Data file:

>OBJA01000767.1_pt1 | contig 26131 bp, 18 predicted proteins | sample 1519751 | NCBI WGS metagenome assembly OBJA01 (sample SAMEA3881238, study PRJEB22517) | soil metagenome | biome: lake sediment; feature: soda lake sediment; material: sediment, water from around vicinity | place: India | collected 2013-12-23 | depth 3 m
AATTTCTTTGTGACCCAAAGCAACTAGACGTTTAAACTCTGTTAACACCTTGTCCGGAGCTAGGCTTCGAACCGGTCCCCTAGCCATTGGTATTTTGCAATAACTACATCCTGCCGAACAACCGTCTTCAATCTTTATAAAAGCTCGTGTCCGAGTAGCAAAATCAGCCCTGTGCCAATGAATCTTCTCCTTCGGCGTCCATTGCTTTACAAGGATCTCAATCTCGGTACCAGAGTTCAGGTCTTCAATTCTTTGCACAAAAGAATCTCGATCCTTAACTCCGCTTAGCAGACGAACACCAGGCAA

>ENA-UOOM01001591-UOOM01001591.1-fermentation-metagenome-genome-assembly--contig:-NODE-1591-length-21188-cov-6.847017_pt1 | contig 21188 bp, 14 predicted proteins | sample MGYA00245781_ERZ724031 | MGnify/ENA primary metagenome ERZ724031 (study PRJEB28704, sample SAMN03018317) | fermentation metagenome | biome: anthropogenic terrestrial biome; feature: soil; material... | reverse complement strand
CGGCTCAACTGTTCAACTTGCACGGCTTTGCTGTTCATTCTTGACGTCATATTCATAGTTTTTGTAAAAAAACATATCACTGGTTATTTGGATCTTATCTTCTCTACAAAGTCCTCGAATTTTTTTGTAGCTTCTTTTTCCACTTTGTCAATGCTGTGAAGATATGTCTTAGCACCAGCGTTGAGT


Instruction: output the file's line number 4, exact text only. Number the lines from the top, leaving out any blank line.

CGGCTCAACTGTTCAACTTGCACGGCTTTGCTGTTCATTCTTGACGTCATATTCATAGTTTTTGTAAAAAAACATATCACTGGTTATTTGGATCTTATCTTCTCTACAAAGTCCTCGAATTTTTTTGTAGCTTCTTTTTCCACTTTGTCAATGCTGTGAAGATATGTCTTAGCACCAGCGTTGAGT